Spring Branch ISD has taken a stand against the state’s chronic underfunding of our public schools; this month, its school board voted unanimously to withhold the recapture payment the state requires of property-wealthy school districts. While this move could result in state penalties, Spring Branch ISD officials have made a compelling case for why their district and others should not be sending money to the state when it has a $33 billion surplus and provided no new money for schools in the last regular legislative session.
Initially, recapture, sometimes called “Robin Hood,” was intended to recapture local revenue collected by local school districts that exceeds a certain level, set in state law. Those dollars collected by the state from these wealthy districts were supposed to be sent to lower-income school districts to supplement their insufficient funding, increasing equity statewide.
Due to the chronic underfunding by the state, however, school districts that were once deemed wealthy are now struggling to keep up with basic services due to inflation and ever-increasing unfunded state mandates. If these so-called wealthy districts are struggling, then so is every other district in Texas.
Spring Branch ISD officials argue that the current school funding formula is outdated and does not properly account for the students they serve, 60% of whom are economically disadvantaged. Under the current system, districts like Spring Branch could see significant increases in property tax revenue but would not be able to keep any of it.
In addition, the $4 billion in recaptured funds are no longer used for their intended purpose. The almost $4 billion annual statewide recapture total, paid by over 160 “property-wealthy” school districts, no longer goes to help low-income public schools around the state but instead goes to the charter school industry.
Due to the rapid growth of charter schools, which triggers recapture when local districts lose students and their wealth per-pupil increases, that $4 billion recapture total now almost mirrors what the state sends to charters. Charter don’t have elected school boards and are funded entirely by state dollars, which currently amounts to approximately $4 billion per year. In other words, the entirety of the local tax dollars that are recaptured throughout the state all goes to charter schools, which produce no shortage of financial improprieties and self-dealing scandals but yet do not produce better student outcomes.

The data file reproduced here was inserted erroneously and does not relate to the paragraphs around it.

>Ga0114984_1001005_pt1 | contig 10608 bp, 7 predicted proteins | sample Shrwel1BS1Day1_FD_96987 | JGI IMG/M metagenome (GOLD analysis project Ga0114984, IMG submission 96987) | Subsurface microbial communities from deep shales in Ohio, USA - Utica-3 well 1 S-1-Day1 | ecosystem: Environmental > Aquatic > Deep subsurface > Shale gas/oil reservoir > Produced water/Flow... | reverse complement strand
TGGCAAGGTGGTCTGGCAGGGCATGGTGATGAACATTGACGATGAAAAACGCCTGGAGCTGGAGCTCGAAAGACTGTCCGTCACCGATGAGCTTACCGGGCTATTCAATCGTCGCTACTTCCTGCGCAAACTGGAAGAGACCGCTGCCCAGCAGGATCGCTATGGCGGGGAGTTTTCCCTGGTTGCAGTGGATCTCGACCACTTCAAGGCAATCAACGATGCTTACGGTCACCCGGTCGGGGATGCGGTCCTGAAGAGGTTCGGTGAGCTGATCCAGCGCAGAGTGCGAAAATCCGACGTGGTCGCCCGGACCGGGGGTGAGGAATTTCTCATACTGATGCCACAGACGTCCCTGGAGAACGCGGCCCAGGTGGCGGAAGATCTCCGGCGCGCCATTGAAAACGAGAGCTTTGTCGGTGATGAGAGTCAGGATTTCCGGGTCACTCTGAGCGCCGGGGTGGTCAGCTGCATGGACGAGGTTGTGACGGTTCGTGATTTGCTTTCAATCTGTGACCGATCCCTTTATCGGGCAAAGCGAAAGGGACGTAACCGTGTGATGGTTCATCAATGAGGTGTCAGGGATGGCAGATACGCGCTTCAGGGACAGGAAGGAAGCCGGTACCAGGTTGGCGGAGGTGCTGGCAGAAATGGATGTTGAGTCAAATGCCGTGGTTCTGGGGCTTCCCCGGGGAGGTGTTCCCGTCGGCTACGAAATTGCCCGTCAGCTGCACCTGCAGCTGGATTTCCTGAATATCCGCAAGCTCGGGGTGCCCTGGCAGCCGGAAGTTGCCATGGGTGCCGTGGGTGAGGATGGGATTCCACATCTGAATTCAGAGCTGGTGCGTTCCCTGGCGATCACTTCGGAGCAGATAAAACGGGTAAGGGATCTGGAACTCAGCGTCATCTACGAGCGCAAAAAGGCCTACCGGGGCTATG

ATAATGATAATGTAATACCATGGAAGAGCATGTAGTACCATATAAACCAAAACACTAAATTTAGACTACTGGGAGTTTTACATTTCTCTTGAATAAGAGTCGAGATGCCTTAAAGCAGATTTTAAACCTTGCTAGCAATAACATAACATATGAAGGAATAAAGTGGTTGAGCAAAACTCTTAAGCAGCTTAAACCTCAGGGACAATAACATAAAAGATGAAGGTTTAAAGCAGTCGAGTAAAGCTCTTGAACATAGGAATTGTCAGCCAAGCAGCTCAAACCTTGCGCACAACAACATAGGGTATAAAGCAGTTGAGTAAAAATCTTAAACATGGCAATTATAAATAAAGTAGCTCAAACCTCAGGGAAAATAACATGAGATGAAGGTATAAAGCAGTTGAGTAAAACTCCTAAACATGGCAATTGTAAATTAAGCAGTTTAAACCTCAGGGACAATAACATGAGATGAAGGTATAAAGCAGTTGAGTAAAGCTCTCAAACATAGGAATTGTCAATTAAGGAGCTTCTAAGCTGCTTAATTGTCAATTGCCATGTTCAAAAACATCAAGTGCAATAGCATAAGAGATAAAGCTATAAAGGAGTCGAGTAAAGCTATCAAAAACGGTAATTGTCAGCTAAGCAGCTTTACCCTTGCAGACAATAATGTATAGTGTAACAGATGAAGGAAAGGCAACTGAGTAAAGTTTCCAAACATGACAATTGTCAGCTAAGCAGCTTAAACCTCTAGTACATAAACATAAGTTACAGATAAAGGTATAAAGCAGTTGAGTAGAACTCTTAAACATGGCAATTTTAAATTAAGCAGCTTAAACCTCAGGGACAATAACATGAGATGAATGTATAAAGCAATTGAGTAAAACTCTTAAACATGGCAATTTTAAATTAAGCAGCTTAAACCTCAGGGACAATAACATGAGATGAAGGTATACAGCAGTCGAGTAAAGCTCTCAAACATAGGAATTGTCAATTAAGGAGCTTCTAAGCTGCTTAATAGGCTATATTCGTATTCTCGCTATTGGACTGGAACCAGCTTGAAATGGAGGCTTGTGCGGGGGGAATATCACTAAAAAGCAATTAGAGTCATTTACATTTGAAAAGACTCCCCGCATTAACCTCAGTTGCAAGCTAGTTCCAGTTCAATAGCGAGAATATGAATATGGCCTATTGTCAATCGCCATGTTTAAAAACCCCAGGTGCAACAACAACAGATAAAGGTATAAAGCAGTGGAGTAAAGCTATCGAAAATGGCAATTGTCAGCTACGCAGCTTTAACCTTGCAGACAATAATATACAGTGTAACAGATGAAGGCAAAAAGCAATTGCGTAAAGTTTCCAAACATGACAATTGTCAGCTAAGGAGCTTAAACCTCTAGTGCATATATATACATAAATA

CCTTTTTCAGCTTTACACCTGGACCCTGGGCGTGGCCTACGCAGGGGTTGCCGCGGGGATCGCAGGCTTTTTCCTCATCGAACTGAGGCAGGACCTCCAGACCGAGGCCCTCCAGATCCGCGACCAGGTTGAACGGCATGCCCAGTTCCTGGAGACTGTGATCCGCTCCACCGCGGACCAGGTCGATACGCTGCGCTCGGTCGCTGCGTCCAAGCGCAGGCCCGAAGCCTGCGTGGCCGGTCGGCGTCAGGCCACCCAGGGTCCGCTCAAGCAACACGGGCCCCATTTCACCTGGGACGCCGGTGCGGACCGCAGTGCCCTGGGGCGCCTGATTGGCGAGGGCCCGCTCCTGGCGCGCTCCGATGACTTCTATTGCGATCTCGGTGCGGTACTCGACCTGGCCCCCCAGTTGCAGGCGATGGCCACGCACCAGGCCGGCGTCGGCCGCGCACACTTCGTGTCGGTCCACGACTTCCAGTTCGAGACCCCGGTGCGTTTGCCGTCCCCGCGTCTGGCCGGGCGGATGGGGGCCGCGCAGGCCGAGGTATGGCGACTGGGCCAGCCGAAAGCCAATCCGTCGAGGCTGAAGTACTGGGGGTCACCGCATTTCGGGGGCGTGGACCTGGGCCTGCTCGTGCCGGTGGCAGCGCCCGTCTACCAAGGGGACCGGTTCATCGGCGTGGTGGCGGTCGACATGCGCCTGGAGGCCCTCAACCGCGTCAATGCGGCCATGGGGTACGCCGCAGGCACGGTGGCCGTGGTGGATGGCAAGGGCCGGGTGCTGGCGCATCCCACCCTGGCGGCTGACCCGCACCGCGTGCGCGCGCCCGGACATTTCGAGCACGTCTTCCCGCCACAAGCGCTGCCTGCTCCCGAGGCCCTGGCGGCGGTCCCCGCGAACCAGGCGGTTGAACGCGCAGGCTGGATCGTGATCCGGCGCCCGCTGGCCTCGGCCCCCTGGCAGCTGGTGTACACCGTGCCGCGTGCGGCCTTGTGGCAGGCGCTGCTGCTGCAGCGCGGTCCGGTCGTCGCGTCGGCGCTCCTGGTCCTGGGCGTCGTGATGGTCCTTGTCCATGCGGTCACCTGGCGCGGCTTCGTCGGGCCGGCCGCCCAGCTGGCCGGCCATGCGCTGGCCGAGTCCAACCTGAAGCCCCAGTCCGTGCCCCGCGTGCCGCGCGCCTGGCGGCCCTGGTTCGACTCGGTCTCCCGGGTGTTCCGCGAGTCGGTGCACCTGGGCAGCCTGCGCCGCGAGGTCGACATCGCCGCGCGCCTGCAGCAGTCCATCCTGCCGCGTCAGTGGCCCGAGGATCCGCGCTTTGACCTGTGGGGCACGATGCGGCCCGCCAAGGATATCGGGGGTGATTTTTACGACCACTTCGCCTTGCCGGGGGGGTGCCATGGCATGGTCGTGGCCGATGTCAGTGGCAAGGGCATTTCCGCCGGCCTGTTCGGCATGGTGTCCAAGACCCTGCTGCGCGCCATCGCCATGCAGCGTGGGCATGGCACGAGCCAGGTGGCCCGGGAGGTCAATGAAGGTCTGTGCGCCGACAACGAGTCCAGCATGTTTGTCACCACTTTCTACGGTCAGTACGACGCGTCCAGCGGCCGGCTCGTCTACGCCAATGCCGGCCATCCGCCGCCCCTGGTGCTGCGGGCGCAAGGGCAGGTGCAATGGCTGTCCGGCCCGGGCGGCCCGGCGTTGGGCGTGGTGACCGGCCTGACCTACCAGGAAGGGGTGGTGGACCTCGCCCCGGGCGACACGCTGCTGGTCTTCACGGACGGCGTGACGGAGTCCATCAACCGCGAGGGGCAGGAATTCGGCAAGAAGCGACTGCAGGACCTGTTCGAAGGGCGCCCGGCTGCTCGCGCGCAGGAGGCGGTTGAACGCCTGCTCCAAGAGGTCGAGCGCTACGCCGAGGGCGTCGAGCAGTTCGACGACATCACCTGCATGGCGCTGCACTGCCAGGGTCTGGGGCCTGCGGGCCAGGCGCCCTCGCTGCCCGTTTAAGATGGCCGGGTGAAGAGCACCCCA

Though the state provided no new funding for public schools this legislative session, it piled more unfunded mandates on local school districts, including new school safety requirements. These new unfunded mandates have been heaped on top of the state funding gap for special education services that local districts must absorb, a whopping $2.3 billion per year that the state should be paying.
We applaud Spring Branch and other districts that are speaking out against the outdated formulas and the state’s chronic neglect of our public schools. We look forward to fighting alongside the entire education community to make the formulas more equitable and to get Texas school funding up to the national average in a special session.